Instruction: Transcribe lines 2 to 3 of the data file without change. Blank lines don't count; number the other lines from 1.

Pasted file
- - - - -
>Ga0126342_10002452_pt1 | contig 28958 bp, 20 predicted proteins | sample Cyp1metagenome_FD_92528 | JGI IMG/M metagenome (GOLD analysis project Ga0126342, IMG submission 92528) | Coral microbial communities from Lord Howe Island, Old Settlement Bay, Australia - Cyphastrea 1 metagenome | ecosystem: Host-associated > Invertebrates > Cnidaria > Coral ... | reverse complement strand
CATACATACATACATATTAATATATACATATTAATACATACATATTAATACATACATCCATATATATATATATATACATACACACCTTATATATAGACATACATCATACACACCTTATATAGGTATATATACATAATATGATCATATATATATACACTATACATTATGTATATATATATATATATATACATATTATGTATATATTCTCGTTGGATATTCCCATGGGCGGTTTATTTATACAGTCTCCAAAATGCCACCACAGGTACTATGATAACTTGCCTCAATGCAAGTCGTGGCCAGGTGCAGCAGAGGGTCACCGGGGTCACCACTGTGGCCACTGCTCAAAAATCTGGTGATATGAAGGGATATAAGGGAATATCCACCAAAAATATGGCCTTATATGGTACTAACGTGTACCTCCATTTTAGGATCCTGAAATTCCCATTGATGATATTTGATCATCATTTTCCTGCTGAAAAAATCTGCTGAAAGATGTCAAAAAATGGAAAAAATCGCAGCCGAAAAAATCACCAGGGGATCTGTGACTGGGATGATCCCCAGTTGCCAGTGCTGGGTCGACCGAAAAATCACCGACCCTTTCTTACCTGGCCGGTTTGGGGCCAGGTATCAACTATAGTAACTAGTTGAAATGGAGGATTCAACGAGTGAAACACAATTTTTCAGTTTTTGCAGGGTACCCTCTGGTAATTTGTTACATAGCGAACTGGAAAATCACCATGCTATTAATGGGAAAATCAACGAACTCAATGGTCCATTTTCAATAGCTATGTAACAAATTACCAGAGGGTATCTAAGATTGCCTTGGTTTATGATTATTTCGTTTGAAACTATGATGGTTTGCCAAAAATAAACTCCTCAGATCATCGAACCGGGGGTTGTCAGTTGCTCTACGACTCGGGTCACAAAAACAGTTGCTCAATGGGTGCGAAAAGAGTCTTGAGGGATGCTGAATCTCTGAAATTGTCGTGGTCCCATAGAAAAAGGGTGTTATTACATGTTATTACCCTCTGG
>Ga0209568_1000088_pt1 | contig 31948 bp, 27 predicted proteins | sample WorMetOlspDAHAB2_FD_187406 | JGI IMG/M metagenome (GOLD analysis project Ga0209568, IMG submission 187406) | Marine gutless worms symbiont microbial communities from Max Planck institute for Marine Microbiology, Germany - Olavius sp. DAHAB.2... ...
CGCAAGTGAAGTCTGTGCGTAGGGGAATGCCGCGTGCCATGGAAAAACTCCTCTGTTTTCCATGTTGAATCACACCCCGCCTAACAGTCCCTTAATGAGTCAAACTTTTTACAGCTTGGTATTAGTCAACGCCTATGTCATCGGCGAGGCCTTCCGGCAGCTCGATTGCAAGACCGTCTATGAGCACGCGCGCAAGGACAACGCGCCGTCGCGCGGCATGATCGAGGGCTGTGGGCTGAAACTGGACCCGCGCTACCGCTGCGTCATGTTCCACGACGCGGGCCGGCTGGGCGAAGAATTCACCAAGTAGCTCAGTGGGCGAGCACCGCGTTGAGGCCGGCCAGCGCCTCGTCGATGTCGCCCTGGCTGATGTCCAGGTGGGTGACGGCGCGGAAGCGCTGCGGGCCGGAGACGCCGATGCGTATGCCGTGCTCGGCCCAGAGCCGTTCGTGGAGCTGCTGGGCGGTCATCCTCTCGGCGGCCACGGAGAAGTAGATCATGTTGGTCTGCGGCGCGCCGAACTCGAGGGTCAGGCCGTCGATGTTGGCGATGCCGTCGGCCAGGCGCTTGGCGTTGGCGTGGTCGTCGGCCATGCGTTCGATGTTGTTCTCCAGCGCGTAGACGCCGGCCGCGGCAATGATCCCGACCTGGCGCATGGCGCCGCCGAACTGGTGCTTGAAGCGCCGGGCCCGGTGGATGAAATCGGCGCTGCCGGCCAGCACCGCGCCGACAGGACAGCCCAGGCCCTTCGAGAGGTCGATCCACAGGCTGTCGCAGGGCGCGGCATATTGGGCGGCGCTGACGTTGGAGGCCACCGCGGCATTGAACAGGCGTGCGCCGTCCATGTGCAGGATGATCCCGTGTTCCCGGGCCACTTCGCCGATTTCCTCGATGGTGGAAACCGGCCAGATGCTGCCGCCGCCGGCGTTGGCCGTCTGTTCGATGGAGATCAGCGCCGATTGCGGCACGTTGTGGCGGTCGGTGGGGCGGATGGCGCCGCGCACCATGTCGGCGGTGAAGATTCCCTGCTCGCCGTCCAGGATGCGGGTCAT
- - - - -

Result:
CATACATACATACATATTAATATATACATATTAATACATACATATTAATACATACATCCATATATATATATATATACATACACACCTTATATATAGACATACATCATACACACCTTATATAGGTATATATACATAATATGATCATATATATATACACTATACATTATGTATATATATATATATATATACATATTATGTATATATTCTCGTTGGATATTCCCATGGGCGGTTTATTTATACAGTCTCCAAAATGCCACCACAGGTACTATGATAACTTGCCTCAATGCAAGTCGTGGCCAGGTGCAGCAGAGGGTCACCGGGGTCACCACTGTGGCCACTGCTCAAAAATCTGGTGATATGAAGGGATATAAGGGAATATCCACCAAAAATATGGCCTTATATGGTACTAACGTGTACCTCCATTTTAGGATCCTGAAATTCCCATTGATGATATTTGATCATCATTTTCCTGCTGAAAAAATCTGCTGAAAGATGTCAAAAAATGGAAAAAATCGCAGCCGAAAAAATCACCAGGGGATCTGTGACTGGGATGATCCCCAGTTGCCAGTGCTGGGTCGACCGAAAAATCACCGACCCTTTCTTACCTGGCCGGTTTGGGGCCAGGTATCAACTATAGTAACTAGTTGAAATGGAGGATTCAACGAGTGAAACACAATTTTTCAGTTTTTGCAGGGTACCCTCTGGTAATTTGTTACATAGCGAACTGGAAAATCACCATGCTATTAATGGGAAAATCAACGAACTCAATGGTCCATTTTCAATAGCTATGTAACAAATTACCAGAGGGTATCTAAGATTGCCTTGGTTTATGATTATTTCGTTTGAAACTATGATGGTTTGCCAAAAATAAACTCCTCAGATCATCGAACCGGGGGTTGTCAGTTGCTCTACGACTCGGGTCACAAAAACAGTTGCTCAATGGGTGCGAAAAGAGTCTTGAGGGATGCTGAATCTCTGAAATTGTCGTGGTCCCATAGAAAAAGGGTGTTATTACATGTTATTACCCTCTGG
>Ga0209568_1000088_pt1 | contig 31948 bp, 27 predicted proteins | sample WorMetOlspDAHAB2_FD_187406 | JGI IMG/M metagenome (GOLD analysis project Ga0209568, IMG submission 187406) | Marine gutless worms symbiont microbial communities from Max Planck institute for Marine Microbiology, Germany - Olavius sp. DAHAB.2... ...